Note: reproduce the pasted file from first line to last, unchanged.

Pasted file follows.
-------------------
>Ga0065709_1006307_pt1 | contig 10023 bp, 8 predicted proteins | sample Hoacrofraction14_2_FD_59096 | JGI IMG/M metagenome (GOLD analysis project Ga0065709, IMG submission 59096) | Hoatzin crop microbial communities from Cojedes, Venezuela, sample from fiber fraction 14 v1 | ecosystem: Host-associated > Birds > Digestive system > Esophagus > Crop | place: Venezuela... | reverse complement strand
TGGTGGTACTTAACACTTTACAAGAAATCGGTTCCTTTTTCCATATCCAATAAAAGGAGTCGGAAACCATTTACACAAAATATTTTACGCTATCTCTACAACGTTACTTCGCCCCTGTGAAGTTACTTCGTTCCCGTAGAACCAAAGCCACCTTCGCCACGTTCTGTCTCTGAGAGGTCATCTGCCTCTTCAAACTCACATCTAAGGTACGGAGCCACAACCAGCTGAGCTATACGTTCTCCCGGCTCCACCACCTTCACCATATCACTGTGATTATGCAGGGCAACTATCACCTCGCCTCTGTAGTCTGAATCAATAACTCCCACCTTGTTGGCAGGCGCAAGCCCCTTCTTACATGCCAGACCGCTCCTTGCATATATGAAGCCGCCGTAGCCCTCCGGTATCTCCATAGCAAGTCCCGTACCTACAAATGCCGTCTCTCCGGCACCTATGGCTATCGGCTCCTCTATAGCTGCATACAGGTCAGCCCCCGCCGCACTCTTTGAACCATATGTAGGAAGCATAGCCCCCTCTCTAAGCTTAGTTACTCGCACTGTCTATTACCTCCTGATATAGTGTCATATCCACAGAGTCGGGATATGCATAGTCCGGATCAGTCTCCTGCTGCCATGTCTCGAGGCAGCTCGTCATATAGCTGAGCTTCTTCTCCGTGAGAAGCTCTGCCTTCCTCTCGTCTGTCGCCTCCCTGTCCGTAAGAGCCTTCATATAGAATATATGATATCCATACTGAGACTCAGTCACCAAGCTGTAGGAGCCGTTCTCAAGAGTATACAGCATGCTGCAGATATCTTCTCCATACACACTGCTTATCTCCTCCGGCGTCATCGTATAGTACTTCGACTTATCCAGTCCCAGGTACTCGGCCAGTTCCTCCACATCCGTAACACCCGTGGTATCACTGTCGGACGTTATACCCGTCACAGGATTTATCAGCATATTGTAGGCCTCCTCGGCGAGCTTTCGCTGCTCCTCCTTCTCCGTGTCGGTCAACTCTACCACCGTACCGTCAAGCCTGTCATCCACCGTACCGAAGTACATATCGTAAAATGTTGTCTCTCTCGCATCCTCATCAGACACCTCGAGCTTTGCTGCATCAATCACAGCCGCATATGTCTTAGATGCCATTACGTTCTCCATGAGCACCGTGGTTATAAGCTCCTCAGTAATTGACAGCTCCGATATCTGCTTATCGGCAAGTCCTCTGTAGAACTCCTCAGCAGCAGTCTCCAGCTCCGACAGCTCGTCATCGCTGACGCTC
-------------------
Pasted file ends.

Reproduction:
>Ga0065709_1006307_pt1 | contig 10023 bp, 8 predicted proteins | sample Hoacrofraction14_2_FD_59096 | JGI IMG/M metagenome (GOLD analysis project Ga0065709, IMG submission 59096) | Hoatzin crop microbial communities from Cojedes, Venezuela, sample from fiber fraction 14 v1 | ecosystem: Host-associated > Birds > Digestive system > Esophagus > Crop | place: Venezuela... | reverse complement strand
TGGTGGTACTTAACACTTTACAAGAAATCGGTTCCTTTTTCCATATCCAATAAAAGGAGTCGGAAACCATTTACACAAAATATTTTACGCTATCTCTACAACGTTACTTCGCCCCTGTGAAGTTACTTCGTTCCCGTAGAACCAAAGCCACCTTCGCCACGTTCTGTCTCTGAGAGGTCATCTGCCTCTTCAAACTCACATCTAAGGTACGGAGCCACAACCAGCTGAGCTATACGTTCTCCCGGCTCCACCACCTTCACCATATCACTGTGATTATGCAGGGCAACTATCACCTCGCCTCTGTAGTCTGAATCAATAACTCCCACCTTGTTGGCAGGCGCAAGCCCCTTCTTACATGCCAGACCGCTCCTTGCATATATGAAGCCGCCGTAGCCCTCCGGTATCTCCATAGCAAGTCCCGTACCTACAAATGCCGTCTCTCCGGCACCTATGGCTATCGGCTCCTCTATAGCTGCATACAGGTCAGCCCCCGCCGCACTCTTTGAACCATATGTAGGAAGCATAGCCCCCTCTCTAAGCTTAGTTACTCGCACTGTCTATTACCTCCTGATATAGTGTCATATCCACAGAGTCGGGATATGCATAGTCCGGATCAGTCTCCTGCTGCCATGTCTCGAGGCAGCTCGTCATATAGCTGAGCTTCTTCTCCGTGAGAAGCTCTGCCTTCCTCTCGTCTGTCGCCTCCCTGTCCGTAAGAGCCTTCATATAGAATATATGATATCCATACTGAGACTCAGTCACCAAGCTGTAGGAGCCGTTCTCAAGAGTATACAGCATGCTGCAGATATCTTCTCCATACACACTGCTTATCTCCTCCGGCGTCATCGTATAGTACTTCGACTTATCCAGTCCCAGGTACTCGGCCAGTTCCTCCACATCCGTAACACCCGTGGTATCACTGTCGGACGTTATACCCGTCACAGGATTTATCAGCATATTGTAGGCCTCCTCGGCGAGCTTTCGCTGCTCCTCCTTCTCCGTGTCGGTCAACTCTACCACCGTACCGTCAAGCCTGTCATCCACCGTACCGAAGTACATATCGTAAAATGTTGTCTCTCTCGCATCCTCATCAGACACCTCGAGCTTTGCTGCATCAATCACAGCCGCATATGTCTTAGATGCCATTACGTTCTCCATGAGCACCGTGGTTATAAGCTCCTCAGTAATTGACAGCTCCGATATCTGCTTATCGGCAAGTCCTCTGTAGAACTCCTCAGCAGCAGTCTCCAGCTCCGACAGCTCGTCATCGCTGACGCTC